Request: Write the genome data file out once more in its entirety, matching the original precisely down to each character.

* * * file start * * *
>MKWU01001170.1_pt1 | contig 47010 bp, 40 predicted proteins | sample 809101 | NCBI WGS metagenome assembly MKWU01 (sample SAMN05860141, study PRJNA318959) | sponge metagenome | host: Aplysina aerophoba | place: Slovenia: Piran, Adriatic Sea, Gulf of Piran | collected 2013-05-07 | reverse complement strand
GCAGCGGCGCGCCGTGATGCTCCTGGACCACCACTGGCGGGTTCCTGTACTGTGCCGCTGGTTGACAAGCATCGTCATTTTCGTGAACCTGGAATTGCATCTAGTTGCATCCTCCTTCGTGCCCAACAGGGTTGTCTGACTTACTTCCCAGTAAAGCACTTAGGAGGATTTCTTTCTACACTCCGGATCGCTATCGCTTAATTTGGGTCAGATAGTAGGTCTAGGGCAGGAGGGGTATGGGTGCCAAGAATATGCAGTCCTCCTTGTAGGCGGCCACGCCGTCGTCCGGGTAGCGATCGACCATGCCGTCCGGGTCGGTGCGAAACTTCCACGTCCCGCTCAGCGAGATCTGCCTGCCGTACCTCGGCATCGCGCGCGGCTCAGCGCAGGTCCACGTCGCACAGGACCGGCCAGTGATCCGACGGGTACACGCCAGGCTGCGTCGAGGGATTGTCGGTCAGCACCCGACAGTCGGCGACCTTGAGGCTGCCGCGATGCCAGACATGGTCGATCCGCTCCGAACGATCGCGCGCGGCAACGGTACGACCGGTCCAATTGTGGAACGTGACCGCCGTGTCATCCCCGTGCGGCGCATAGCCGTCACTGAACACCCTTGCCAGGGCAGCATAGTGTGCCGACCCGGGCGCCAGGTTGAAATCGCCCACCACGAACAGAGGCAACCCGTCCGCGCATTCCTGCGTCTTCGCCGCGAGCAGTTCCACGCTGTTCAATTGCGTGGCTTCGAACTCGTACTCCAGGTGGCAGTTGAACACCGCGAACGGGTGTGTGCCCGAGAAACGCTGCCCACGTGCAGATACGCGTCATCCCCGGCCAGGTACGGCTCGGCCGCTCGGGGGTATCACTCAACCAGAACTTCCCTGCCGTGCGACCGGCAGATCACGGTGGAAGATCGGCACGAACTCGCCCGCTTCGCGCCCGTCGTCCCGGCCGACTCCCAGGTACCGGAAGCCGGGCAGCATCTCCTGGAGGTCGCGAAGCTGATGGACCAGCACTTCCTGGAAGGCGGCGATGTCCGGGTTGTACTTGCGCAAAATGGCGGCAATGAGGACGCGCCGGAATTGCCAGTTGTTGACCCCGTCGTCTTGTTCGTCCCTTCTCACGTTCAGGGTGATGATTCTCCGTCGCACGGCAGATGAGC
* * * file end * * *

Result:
>MKWU01001170.1_pt1 | contig 47010 bp, 40 predicted proteins | sample 809101 | NCBI WGS metagenome assembly MKWU01 (sample SAMN05860141, study PRJNA318959) | sponge metagenome | host: Aplysina aerophoba | place: Slovenia: Piran, Adriatic Sea, Gulf of Piran | collected 2013-05-07 | reverse complement strand
GCAGCGGCGCGCCGTGATGCTCCTGGACCACCACTGGCGGGTTCCTGTACTGTGCCGCTGGTTGACAAGCATCGTCATTTTCGTGAACCTGGAATTGCATCTAGTTGCATCCTCCTTCGTGCCCAACAGGGTTGTCTGACTTACTTCCCAGTAAAGCACTTAGGAGGATTTCTTTCTACACTCCGGATCGCTATCGCTTAATTTGGGTCAGATAGTAGGTCTAGGGCAGGAGGGGTATGGGTGCCAAGAATATGCAGTCCTCCTTGTAGGCGGCCACGCCGTCGTCCGGGTAGCGATCGACCATGCCGTCCGGGTCGGTGCGAAACTTCCACGTCCCGCTCAGCGAGATCTGCCTGCCGTACCTCGGCATCGCGCGCGGCTCAGCGCAGGTCCACGTCGCACAGGACCGGCCAGTGATCCGACGGGTACACGCCAGGCTGCGTCGAGGGATTGTCGGTCAGCACCCGACAGTCGGCGACCTTGAGGCTGCCGCGATGCCAGACATGGTCGATCCGCTCCGAACGATCGCGCGCGGCAACGGTACGACCGGTCCAATTGTGGAACGTGACCGCCGTGTCATCCCCGTGCGGCGCATAGCCGTCACTGAACACCCTTGCCAGGGCAGCATAGTGTGCCGACCCGGGCGCCAGGTTGAAATCGCCCACCACGAACAGAGGCAACCCGTCCGCGCATTCCTGCGTCTTCGCCGCGAGCAGTTCCACGCTGTTCAATTGCGTGGCTTCGAACTCGTACTCCAGGTGGCAGTTGAACACCGCGAACGGGTGTGTGCCCGAGAAACGCTGCCCACGTGCAGATACGCGTCATCCCCGGCCAGGTACGGCTCGGCCGCTCGGGGGTATCACTCAACCAGAACTTCCCTGCCGTGCGACCGGCAGATCACGGTGGAAGATCGGCACGAACTCGCCCGCTTCGCGCCCGTCGTCCCGGCCGACTCCCAGGTACCGGAAGCCGGGCAGCATCTCCTGGAGGTCGCGAAGCTGATGGACCAGCACTTCCTGGAAGGCGGCGATGTCCGGGTTGTACTTGCGCAAAATGGCGGCAATGAGGACGCGCCGGAATTGCCAGTTGTTGACCCCGTCGTCTTGTTCGTCCCTTCTCACGTTCAGGGTGATGATTCTCCGTCGCACGGCAGATGAGC